Expected Number of Consecutive Successes for an Bernoulli Distribution

The bernoulli distribution is defined by a single parameter p; it can be considered as the probability of success. The most common example used is a coin flip. Assuming the coin is fair, p = 0.5.

This type of distribution is also commonly used in Automatic Speech Recognition (ASR). A common approach to ASR models speech as a set of Hidden Markov Models (HMM). Within each HMM, there are multiple states; transitions between these states are modeled as bernoulli distributions. The probability of staying in the same state in the next time frame is p and the probability of transitioning to the next state is (1-p).

One question I had recently is what is the expected length of a sample generated by the HMM. In the types of HMMs commonly used in ASR, answering this question requires knowing what is the expected number of times a state transitions to itself. Lets work our way up to answering this question.

The probability of n number of self transitions is (1-p) p^{n}. The (1-p) term is needed because if there were only n self transitions, then it must have transitioned to another state in the next time step. To find the expected number of transitions we take the number n times the probability of n self transitions for every possible n. Mathematically, we can write this as

\sum_{n=0} n (1-p) p^{n}.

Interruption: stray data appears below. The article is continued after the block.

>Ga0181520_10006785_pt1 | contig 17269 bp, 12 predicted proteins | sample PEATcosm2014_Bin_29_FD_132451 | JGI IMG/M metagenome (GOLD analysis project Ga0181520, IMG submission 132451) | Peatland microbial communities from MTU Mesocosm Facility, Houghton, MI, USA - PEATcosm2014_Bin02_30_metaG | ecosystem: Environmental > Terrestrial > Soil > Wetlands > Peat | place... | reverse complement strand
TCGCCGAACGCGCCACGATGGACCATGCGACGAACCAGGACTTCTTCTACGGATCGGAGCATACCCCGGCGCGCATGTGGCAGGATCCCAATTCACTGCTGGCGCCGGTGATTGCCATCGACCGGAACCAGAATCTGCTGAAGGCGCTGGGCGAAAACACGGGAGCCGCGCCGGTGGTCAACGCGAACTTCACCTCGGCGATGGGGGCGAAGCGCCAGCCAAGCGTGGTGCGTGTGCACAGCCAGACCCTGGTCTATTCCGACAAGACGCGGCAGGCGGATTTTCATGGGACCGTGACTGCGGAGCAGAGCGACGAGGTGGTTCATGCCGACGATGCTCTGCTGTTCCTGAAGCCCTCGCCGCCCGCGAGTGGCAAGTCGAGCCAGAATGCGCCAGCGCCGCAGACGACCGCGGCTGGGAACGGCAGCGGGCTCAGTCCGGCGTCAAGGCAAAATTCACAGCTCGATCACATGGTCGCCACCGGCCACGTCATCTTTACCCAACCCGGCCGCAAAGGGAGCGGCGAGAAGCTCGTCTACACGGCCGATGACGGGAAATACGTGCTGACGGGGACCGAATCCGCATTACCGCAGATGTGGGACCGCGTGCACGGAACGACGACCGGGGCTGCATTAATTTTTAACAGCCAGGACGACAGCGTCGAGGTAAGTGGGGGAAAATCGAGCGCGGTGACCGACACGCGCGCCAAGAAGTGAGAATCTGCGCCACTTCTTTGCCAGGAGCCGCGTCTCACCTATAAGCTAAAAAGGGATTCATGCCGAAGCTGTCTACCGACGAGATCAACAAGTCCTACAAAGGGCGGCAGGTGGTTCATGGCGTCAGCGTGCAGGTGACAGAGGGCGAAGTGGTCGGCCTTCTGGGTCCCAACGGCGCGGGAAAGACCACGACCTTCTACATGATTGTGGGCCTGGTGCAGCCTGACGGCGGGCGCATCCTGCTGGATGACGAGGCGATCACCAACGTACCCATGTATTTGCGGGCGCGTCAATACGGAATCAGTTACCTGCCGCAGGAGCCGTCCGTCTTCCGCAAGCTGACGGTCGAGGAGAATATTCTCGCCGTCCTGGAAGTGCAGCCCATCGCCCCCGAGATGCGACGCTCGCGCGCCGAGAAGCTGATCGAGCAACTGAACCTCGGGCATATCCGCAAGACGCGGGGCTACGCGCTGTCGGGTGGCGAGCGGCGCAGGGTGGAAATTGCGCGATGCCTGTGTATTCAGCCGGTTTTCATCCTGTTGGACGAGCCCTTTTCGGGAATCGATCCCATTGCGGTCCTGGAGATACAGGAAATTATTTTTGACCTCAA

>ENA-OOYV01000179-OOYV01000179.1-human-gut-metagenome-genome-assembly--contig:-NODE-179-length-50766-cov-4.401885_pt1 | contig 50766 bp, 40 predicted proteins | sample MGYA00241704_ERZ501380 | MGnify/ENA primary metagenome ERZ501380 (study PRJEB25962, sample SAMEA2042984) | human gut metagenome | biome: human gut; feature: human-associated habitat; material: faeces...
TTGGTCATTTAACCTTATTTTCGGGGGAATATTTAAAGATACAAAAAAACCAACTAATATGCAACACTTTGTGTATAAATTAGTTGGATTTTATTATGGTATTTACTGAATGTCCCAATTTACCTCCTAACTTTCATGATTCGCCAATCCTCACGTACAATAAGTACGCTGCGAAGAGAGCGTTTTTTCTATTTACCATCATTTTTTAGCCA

To simplify the analysis, we can factor out the (1-p) term.

(1-p) \sum_{n=0} n p^{n}

If we ignore the n factor, it looks very similar to a geometric series. It is known that the infinite sum for a geometric series is

\sum_{n=0} p^{n} = \frac{1}{1-p}.

The one insight required is that if we take the derivative of the geometric series, we end up with the exact series we are trying to solve—except for the (1-p) term. Taking the derivative of both sides gives

\sum_{n=0} n p^{n} = \frac{1}{(1-p)^{2}}.

Substituting that back into our original series gives us

(1-p) \sum_{n=0} n p^{n} = (1-p) \frac{1}{(1-p)^{2}} = \frac{1}{1-p}.

So the expected number of self transitions for any state is \frac{1}{1-p}, which is also the expected number of consecutive successes for a bernoulli distribution.

A couple of examples. If I hand you a fair coin and ask how many times do you expect to get heads before the first tails, the answer is \frac{1}{1 - 0.5} = 2. If I hand you a fair six-sided die and ask how many times do you expect to roll before you see a 1, the answer is \frac{1}{1 - 5/6} = 6.

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